The Metropolitan Police’s list of suspected gang members has seriously breached data protection laws, potentially causing “damage and distress” to the disproportionate number of black men on it, an investigation by the UK’s data protection watchdog has found.

The Information Commissioner’s Office (ICO) concluded the police’s database, which was set up in the wake of the 2011 London riots, failed to distinguish between the approach to victims of gang-related crime and perpetrators, leading to confusion among officers.

The ICO also revealed some London boroughs were using additional informal lists of people who had been removed from the so-called gangs matrix, meaning police continued to monitor people that intelligence indicated were not gang members.

Download the new Independent Premium app

Sharing the full story, not just the headlines

Moreover, the force was sharing the information with other bodies, such as local councils, housing associations, and education authorities, without providing sufficient guidance on how it should be used, the ICO said.

Elizabeth Denham, the information commissioner, pointed to the repercussions of the data breaches, saying “simply being on this database could lead to denial of services and other adverse consequences”.

She said inappropriate management of the database risked alienating groups the Met served.

“Building trust with communities to tackle gang crime comes from people knowing that engaging with the police will not have adverse consequences,” she continued.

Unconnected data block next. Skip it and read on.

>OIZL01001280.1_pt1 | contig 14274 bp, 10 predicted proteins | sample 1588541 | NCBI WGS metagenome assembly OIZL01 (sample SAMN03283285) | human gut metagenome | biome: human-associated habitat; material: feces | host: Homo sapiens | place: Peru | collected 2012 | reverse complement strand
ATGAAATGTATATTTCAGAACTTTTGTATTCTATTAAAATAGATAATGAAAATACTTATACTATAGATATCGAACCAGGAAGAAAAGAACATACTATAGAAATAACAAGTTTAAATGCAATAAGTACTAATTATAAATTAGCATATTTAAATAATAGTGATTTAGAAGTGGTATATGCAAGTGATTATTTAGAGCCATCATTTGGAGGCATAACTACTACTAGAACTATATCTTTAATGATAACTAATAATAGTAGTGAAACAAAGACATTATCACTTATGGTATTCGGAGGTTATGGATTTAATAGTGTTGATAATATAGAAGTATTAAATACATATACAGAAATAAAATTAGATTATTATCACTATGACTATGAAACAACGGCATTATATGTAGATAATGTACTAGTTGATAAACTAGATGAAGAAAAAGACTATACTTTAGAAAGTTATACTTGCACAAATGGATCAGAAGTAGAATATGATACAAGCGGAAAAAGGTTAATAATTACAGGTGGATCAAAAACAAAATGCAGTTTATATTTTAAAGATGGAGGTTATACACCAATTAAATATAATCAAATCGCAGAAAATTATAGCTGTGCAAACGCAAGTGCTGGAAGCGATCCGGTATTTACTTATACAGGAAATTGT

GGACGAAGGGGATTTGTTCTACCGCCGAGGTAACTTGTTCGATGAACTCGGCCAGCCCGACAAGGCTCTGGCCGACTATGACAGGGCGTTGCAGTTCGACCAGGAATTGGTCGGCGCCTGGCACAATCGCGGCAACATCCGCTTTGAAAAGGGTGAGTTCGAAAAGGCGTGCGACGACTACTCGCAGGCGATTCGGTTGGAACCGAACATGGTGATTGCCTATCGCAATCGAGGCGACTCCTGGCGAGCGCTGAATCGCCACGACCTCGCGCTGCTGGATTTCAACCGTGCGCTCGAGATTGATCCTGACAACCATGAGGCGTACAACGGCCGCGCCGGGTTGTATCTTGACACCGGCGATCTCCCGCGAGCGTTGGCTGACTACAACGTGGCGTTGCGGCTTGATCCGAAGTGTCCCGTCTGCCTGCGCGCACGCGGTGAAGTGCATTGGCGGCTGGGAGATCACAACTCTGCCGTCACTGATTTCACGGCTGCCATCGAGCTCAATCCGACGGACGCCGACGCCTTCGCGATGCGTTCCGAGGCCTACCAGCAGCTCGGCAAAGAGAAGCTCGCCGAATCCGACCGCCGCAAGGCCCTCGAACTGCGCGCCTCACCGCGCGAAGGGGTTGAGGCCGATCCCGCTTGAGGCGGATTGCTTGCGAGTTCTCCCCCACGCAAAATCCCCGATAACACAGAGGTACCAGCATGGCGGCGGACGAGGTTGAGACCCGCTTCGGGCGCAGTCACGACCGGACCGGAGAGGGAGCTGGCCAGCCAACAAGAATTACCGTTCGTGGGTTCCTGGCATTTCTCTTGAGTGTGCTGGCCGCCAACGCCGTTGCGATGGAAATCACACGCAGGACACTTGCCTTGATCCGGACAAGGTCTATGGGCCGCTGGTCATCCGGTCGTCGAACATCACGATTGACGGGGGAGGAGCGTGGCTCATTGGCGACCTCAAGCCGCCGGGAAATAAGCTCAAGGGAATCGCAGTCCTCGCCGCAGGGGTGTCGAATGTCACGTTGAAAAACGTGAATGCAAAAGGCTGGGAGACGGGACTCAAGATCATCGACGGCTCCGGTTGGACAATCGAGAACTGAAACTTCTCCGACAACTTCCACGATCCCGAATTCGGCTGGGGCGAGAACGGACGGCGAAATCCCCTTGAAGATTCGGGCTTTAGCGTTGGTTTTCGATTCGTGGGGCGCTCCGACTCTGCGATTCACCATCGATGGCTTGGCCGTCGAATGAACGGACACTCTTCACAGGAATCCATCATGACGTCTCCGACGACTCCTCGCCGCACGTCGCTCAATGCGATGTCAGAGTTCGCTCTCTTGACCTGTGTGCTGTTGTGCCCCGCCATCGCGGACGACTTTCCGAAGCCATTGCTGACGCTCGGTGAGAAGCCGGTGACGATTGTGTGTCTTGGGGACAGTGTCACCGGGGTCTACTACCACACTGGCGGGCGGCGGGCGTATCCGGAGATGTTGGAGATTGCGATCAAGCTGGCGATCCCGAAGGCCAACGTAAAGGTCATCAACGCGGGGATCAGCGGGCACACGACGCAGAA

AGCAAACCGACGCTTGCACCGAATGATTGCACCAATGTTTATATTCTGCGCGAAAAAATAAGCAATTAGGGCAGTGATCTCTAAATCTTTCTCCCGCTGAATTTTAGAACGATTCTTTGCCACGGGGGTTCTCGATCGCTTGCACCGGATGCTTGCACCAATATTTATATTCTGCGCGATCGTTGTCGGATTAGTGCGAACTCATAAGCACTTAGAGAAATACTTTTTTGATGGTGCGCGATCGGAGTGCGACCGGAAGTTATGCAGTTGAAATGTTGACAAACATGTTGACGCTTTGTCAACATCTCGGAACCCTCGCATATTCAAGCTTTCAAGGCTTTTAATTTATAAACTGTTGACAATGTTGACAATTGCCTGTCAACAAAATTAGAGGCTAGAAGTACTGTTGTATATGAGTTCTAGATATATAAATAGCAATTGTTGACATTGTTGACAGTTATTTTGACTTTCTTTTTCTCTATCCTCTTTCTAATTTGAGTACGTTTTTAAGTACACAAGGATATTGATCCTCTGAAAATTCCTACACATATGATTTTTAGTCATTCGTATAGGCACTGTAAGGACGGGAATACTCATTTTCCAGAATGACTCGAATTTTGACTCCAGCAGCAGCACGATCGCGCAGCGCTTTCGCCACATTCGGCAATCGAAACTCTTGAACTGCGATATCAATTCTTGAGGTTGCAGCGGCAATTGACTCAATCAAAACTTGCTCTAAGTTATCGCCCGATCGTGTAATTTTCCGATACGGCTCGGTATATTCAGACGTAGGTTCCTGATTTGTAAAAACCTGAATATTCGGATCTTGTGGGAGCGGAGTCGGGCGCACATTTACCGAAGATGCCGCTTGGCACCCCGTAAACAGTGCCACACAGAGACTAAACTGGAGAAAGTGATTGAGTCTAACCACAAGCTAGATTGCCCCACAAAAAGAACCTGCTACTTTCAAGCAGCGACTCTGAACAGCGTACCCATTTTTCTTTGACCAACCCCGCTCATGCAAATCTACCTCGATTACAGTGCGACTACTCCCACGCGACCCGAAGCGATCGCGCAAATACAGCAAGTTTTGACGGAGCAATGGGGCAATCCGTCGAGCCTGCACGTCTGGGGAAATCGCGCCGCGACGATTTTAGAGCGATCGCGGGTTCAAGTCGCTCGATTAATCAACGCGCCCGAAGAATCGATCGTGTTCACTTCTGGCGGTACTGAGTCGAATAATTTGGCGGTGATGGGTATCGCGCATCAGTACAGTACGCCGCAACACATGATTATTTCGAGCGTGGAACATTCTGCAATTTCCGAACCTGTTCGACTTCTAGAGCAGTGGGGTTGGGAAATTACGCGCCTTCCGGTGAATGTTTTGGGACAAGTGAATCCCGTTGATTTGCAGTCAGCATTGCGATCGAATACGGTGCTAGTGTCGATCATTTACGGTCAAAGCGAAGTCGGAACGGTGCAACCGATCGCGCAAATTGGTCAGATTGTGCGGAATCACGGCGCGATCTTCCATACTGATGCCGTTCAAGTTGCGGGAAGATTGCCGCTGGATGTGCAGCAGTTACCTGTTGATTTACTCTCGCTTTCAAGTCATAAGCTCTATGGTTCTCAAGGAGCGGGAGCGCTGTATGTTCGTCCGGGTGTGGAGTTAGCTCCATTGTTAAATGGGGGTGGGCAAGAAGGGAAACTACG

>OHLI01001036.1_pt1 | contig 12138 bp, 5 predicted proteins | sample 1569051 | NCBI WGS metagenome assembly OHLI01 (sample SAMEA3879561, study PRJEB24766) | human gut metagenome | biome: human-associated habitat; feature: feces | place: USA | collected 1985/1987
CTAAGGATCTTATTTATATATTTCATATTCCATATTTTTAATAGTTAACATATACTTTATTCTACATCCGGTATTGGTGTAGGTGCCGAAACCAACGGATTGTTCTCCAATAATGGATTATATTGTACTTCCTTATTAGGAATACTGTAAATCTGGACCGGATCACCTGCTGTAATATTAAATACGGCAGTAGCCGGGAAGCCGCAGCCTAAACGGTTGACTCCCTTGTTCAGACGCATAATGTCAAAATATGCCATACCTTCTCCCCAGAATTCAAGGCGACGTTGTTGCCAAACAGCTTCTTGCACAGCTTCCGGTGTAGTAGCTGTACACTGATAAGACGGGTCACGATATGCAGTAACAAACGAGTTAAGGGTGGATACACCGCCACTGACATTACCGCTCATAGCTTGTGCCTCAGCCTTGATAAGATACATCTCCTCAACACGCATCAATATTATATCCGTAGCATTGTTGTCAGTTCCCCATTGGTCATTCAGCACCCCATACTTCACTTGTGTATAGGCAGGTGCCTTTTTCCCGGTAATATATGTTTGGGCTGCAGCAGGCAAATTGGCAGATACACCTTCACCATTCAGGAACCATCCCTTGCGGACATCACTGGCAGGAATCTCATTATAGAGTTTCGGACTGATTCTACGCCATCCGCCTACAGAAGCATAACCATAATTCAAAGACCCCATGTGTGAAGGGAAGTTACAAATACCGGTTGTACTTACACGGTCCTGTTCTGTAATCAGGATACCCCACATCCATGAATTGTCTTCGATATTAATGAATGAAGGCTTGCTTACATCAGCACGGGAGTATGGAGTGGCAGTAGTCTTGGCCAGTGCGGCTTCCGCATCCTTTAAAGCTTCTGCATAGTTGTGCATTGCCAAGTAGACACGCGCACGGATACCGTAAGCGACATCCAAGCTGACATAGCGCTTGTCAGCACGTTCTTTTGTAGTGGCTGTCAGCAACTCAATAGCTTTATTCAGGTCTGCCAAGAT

Ms Denham said her office had launched a separate investigation into how police information was being used by other public bodies, such as local councils.

The gangs matrix, which holds the details of around 3,500 subjects, some as young as 12, labels young people as “gang nominals” and each is given a green, amber or red rating denoting their perceived risk of violence.

It stores their full name, date of birth, home address, and information on whether someone is a firearms offender or knife carrier.

The “very serious” data breaches date back to 2011 and have affected a “significant number” of subjects including children and vulnerable individuals, the ICO found.

The public organisation launched an investigation into the gangs matrix in October last year after Amnesty International argued it violated human rights and formed “part of an unhelpful and racialised focus on the concept of gangs”. Young black men and boys made up more than three-quarters of the list, it said.

The ICO stopped short of ordering the police force to stop collecting the information, but issued Scotland Yard with an enforcement notice, compelling it to reform its practices within six months.

The watchdog said the Met must improve guidance to explain what constitutes a gang member; properly distinguish between victims of crime and suspected offenders; and erase any informal lists of people who no longer meet the gangs matrix criteria.

Scotland Yard said it had already stopped sharing the register with other organisations where there is no individual sharing agreement in place.

James Dipple-Johnstone, deputy information commissioner of operations, said: “Protecting the public from violent crime is an important mission and we recognise the unique challenges the Metropolitan Police faces in tackling this.

“Our aim is not to prevent this vital work, nor are we saying that the use of a database in this context is not appropriate; we need to ensure that there are suitable policies and processes in place and that these are followed.

“Clear and rigorous oversight and governance is essential, so the personal data of people on the database is protected and the community can have confidence that their information is being used in an appropriate way.”

Amnesty International’s technology director Tanya O’Carroll said the ICO’s investigation confirmed the gangs matrix was “currently not fit for purpose”.